It seemed as if it was only yesterday when the public mass panicked about how December 21, 2012 was the day when the world is supposed to end according to the Mayan calendar. At that time, people had their own theories as to how events would unfold and most of it point to the current environmental problems that might play a big role in this supposed apocalypse. Yet, 6 years later, we’re still here and still thriving despite the mixed news about the environment that we hear every day. However, how are we really faring when it comes to our climate change issues? Here’s everything that you have to know:
The Ozone layer is changing
In 1985, the Antarctic Ozone hole was discovered and only a few days after we welcomed 2018, we received great news about how the Ozone layer is healing up due to the efforts being exerted to ban certain chemicals especially chlorine-containing chemicals also called as chlorofluorocarbons (CFCs) which contributes massively to Ozone depletion. However, the celebration to that same news came to a halt when Forbes released an article how the Ozone isn’t healing itself after all. It states that even though the ozone layer has been recovering at the poles, but there’s a certain decrease in the density of the atmosphere that can be preventing the recovery of the lower latitudes. The scientists involved in this study are currently eyeing the year 2100 wherein they speculate that the ozone layer may have achieved 100% recovery by then.
The Global Warming will affect poorer countries the most
That is because, for every degree increase in global warming, the temperature changes in the countries Africa, Amazonia, India, and Southeast Asia will be affected for up to a 15% increase in its variability. This means that predicting the weather for these countries will become a lot more difficult to manage and thus, can affect the lifestyle and livelihood of the population such as livestock, agriculture, and fishing which basically provides for the mass and can ultimately affect a country’s economy. Consecutive heavy rains and dry lands can affect the production of these industries which affects the country on a bigger scale–determining that climate changes can indeed affect our lifestyle.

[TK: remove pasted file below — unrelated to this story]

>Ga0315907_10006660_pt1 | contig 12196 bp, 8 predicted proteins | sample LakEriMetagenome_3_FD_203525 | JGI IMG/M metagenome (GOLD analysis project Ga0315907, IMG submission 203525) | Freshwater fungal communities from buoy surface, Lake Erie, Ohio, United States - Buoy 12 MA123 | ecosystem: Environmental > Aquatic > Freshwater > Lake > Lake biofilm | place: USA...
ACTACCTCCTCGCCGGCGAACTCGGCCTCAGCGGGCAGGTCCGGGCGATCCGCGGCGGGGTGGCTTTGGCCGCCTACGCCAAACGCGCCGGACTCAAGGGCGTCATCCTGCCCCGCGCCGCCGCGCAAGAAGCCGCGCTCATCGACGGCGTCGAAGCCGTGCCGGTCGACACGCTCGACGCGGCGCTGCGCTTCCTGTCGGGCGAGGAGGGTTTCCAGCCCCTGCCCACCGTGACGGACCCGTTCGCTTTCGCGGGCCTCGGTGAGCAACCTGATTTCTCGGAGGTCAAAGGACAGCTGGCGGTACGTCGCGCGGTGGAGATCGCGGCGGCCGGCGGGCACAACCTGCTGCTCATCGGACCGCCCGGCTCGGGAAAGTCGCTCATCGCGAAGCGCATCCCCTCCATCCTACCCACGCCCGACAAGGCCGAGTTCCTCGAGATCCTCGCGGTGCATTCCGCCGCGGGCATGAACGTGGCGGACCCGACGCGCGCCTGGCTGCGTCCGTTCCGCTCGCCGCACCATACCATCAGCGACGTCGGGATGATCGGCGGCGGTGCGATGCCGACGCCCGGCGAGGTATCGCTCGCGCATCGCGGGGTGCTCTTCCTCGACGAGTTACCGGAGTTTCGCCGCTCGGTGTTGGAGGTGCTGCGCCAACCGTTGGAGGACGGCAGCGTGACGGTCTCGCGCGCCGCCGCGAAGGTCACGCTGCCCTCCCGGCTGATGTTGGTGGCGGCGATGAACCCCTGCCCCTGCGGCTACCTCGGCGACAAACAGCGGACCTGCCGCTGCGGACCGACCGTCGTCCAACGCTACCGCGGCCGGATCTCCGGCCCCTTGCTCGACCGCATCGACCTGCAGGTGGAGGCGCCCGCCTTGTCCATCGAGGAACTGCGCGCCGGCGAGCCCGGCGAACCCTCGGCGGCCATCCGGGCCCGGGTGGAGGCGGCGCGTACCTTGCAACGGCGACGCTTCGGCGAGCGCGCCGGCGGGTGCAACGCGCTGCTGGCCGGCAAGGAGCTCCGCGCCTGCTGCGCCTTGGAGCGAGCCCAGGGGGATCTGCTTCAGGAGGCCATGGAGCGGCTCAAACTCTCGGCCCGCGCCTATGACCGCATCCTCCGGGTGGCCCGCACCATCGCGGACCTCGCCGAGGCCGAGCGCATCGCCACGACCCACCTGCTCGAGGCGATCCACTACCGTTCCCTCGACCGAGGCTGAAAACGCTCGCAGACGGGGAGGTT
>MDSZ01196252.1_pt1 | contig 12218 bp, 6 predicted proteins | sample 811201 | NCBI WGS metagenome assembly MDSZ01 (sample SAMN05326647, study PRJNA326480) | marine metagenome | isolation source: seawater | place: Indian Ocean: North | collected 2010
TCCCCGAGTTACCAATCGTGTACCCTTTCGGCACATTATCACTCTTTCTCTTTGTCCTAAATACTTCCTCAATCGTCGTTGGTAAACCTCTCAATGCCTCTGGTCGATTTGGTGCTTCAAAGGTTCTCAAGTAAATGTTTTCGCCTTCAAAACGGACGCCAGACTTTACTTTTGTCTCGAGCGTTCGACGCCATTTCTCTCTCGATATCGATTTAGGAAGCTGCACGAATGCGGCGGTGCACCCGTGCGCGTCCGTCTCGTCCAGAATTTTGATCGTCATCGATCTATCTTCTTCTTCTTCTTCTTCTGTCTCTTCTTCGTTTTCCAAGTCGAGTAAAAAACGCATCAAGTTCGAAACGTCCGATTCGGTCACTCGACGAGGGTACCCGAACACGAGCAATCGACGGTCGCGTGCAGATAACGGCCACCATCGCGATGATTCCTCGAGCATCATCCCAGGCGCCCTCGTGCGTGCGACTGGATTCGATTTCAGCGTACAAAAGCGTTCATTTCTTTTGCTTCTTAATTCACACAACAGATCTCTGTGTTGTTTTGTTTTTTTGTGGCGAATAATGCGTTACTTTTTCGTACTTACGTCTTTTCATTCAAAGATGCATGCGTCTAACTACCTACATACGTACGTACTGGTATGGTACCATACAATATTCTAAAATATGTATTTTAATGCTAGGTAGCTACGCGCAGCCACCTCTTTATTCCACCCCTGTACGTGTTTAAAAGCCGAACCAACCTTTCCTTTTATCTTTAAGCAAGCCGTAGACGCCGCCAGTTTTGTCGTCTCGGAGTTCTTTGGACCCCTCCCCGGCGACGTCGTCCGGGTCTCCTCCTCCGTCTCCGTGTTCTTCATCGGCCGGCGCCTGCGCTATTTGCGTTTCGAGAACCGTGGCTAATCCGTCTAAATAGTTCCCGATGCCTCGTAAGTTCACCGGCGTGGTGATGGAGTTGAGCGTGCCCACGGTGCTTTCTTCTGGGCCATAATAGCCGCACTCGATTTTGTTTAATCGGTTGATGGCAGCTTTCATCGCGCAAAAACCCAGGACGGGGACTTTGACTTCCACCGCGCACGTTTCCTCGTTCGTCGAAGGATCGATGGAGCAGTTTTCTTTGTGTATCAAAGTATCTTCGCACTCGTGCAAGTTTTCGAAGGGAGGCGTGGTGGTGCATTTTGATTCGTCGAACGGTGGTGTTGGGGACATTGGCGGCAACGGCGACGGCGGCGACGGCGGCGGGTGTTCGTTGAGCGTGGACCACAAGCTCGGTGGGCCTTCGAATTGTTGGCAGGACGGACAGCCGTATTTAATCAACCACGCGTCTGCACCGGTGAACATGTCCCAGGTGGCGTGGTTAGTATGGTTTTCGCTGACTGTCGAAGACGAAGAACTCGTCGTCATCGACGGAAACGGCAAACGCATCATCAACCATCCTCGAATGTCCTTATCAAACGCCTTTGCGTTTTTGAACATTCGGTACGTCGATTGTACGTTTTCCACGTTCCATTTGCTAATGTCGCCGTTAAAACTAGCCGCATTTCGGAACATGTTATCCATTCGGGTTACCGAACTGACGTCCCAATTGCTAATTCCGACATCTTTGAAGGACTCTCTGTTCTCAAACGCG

Glaciers are melting five times faster than the historical average
Seems like the Ice Age won’t be revisiting us anytime soon since our glaciers are receding up to 600 feet per year which then makes its way into the Amundsen Sea, and this constant increase in water can cause the sea levels to rise for up to 10 feet by the year 2100 when the climate doesn’t change until then. This, in itself, can affect coast lines and especially the sea creatures who depend on the temperatures of the seawater as a cue for reproduction, because a drastic change in this can massively affect the success rate of their breeding. Take the marine turtles as an example, where the number of its female and male offsprings shall be determined by the temperature of the sea water.
The rising sea levels don’t only affect the bigger sea creatures, it also affects the amount of light received by the offshore plants and algae vital for photosynthesis. This can also pose a challenge on mangrove ecosystems which rely on stable sea levels for their long-term survival.
As of the moment, we have just reached the middle of the year 2018 and we have yet to discover more news about the environment and how our efforts in trying to save it will transpire in the following months. One simple action can create ripples of effects, therefore, it’s important to make wise decisions in order to continually take care of the environment that provides everything that we need for our survival.
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